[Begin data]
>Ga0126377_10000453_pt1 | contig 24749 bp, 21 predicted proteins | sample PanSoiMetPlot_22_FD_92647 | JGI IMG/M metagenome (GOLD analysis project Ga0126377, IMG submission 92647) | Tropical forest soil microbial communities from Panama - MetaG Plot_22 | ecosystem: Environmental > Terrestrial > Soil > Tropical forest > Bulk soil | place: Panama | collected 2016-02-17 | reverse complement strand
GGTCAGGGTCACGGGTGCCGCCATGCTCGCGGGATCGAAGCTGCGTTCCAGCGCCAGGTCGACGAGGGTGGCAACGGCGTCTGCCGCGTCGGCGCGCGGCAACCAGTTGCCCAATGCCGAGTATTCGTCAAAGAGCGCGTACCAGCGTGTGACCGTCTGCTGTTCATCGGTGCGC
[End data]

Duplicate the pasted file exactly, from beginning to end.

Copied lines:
>Ga0126377_10000453_pt1 | contig 24749 bp, 21 predicted proteins | sample PanSoiMetPlot_22_FD_92647 | JGI IMG/M metagenome (GOLD analysis project Ga0126377, IMG submission 92647) | Tropical forest soil microbial communities from Panama - MetaG Plot_22 | ecosystem: Environmental > Terrestrial > Soil > Tropical forest > Bulk soil | place: Panama | collected 2016-02-17 | reverse complement strand
GGTCAGGGTCACGGGTGCCGCCATGCTCGCGGGATCGAAGCTGCGTTCCAGCGCCAGGTCGACGAGGGTGGCAACGGCGTCTGCCGCGTCGGCGCGCGGCAACCAGTTGCCCAATGCCGAGTATTCGTCAAAGAGCGCGTACCAGCGTGTGACCGTCTGCTGTTCATCGGTGCGC